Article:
Legislation to allow the forcible acquisition of Calvary Public Hospital Bruce has succeeded, allowing for a transition of services to the ACT Government to begin once notified.
Health Minister Rachel Stephen-Smith outlined in the Assembly on Wednesday (31 May) that the Health Infrastructure Enabling Bill had become necessary due to issues with the past dealings with Calvary Health Care.
“In 2009, the Little Company of Mary agreed to transfer the entirety of the Block to the ACT Government … of course, we know the whole deal fell through when the Little Company of Mary withdrew its support in early 2010,” she said.
“And it did so, at least in part, because it could not get agreement from the Vatican to transfer ownership to the ACT Government.”
Ms Stephen-Smith argued the new Calvary Network Agreement had been agreed to in late 2011 to enable a “better networked public hospital system” with more engagement and accountability.
However, the government felt the agreement had continued to be a “constraint on collaboration” and on progressing culture reform.
Ms Stephen-Smith also explained Calvary had been consulting with staff about its own master plan for services, and so the government felt they needed to make the “difficult decision” to undertake a forcible acquisition.
“We need to get on with the planning and construction of a new hospital, and we are certain that the decision we have made – hard though it is, and I absolutely recognise that it has come as a shock to many Calvary staff – is the right decision, made in the best interests of Canberrans,” she said.
“This bill provides certainty over the land that will enable us to get on with developing the new northside hospital in partnership with those who will use it and those who will work in it.
“As well as acquiring the land, this bill enables the transition of operations of the existing Calvary Public Hospital Bruce to Canberra Health Services – bringing together the ACT’s public hospitals and community health services into a single network.”
In the debate throughout the day, the issue of how staff found out about the acquisition earlier this month was repeatedly raised.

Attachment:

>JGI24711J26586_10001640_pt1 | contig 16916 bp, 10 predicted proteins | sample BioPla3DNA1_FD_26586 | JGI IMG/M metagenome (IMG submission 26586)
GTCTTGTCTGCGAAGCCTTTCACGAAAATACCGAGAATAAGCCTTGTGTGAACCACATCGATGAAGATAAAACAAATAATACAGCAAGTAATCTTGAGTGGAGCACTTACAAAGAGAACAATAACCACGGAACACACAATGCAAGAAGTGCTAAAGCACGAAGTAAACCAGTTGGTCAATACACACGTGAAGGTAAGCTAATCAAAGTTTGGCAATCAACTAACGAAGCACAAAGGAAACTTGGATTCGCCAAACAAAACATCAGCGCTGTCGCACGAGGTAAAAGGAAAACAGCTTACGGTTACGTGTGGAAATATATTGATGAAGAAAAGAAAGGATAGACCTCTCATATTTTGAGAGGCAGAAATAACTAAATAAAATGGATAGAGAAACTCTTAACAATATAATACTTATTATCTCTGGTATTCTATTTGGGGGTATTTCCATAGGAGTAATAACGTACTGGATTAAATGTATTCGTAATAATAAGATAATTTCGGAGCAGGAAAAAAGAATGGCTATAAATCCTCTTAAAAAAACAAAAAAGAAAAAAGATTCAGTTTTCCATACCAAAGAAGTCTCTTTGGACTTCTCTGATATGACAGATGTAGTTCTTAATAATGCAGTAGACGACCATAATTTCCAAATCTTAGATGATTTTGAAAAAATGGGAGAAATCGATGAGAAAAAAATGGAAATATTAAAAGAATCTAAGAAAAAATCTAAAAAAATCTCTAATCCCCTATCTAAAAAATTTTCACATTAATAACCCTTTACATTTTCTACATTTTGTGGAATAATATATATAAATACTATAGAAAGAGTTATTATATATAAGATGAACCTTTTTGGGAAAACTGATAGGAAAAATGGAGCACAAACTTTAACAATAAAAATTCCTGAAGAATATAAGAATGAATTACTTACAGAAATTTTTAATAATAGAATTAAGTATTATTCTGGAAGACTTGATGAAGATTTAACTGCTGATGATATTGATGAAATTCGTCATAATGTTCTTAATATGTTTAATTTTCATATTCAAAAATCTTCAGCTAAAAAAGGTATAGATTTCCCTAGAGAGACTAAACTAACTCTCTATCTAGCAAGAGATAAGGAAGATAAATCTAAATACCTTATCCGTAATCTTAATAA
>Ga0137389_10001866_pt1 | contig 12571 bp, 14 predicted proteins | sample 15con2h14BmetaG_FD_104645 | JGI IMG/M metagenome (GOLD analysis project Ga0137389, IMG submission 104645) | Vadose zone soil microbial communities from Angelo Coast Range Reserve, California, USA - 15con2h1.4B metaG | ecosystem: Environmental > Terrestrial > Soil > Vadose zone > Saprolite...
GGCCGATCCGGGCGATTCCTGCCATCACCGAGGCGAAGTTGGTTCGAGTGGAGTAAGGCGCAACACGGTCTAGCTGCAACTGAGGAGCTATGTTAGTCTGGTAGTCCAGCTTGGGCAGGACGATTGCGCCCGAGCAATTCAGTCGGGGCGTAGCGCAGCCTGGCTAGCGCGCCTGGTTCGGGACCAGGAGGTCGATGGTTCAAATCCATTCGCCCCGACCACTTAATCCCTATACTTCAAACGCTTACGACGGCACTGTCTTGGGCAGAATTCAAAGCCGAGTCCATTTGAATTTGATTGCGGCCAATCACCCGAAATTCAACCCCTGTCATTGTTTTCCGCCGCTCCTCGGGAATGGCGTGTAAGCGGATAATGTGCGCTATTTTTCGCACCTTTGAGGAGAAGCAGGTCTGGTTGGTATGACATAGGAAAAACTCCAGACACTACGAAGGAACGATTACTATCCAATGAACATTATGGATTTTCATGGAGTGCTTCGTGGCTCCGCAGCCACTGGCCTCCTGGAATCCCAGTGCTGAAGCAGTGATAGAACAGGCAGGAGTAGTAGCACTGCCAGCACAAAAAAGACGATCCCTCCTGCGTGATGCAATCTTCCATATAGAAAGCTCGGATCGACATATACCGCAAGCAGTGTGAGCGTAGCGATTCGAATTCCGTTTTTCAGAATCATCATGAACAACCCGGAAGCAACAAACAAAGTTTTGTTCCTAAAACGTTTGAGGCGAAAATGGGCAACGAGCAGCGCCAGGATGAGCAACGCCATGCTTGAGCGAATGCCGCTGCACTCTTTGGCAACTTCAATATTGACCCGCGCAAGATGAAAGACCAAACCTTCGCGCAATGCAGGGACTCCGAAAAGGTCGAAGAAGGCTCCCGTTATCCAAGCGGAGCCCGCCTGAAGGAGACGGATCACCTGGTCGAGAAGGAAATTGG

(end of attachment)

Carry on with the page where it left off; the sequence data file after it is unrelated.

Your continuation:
Ms Stephen-Smith said while they hadn’t been allowed to consult with staff or unions, they had been consulting with Calvary Health Care “for months”.
“I don’t think this was [a] secret from Calvary at all. Calvary Health Care had been advised in April last year that if we were unable to reach an agreement that we would consider introducing legislation to compulsorily acquire the land that we need to invest a billion dollars to build a new northside hospital for the people of the ACT,” she said.
“We want that hospital to be owned by Canberrans, not by some private company, and we were very clear with Calvary that that was absolutely our bottom line and we were not able to reach agreement on how that was going to occur, despite months and months of formal negotiations.”
The formal transition period is set to begin once the legislation has been officially notified, which is expected to occur either tomorrow (1 June) or Friday morning.
Ms Stephen-Smith said some tweaks had been made to the legislation, which would allow all entitlements, including flex time, to be transferred over once staff accepted their formal offer from Canberra Health Services.
“[Another change is] when staff accept the offer of employment at Canberra Health Services, the regulation will operate to automatically terminate their employment with Calvary Health Care ACT on the acquisition day, so they won’t have to take that extra step of resigning,” she said.
The Canberra Liberals voted against the Health Infrastructure Enabling Bill but were defeated.
Acting leader Jeremy Hanson said he understood Calvary was going to wait until the legislation was notified to file their court action.
“I’ve heard from a number of very senior lawyers in the ACT who have looked at the legislation … some have suggested High Court, some have suggested Federal Court action, and there are differing arguments of why that would be the case,” he said.
“Calvary has chosen to go to the High Court and is going to be arguing, it would seem … on ‘just terms’.
“The way I understand that, just terms is more than just the money. You can’t just pay people out with the money, it’s got to be a just result, and that will now be a matter, it will appear, for the High Court.”
If the court action fails, and the acquisition is cemented before the 2024 election, Mr Hanson said his party wouldn’t undo the acquisition if they took power.
“If it’s done, it’s done. You cannot unscramble the egg,” he said.
“To be frank, I think Calvary would be pretty reticent to sign any contract with any ACT Government going forward. Let’s face it, the current agreement they’ve signed with the ACT Government in good faith is not worth the paper it is written on.”
A Calvary Health Care spokesperson said the organisation was “deeply disappointed” the legislation had passed.
“As previously stated, Calvary intends to challenge the validity of the legislation,” they said.
“Calvary anticipates commencing such proceedings in the very near future.”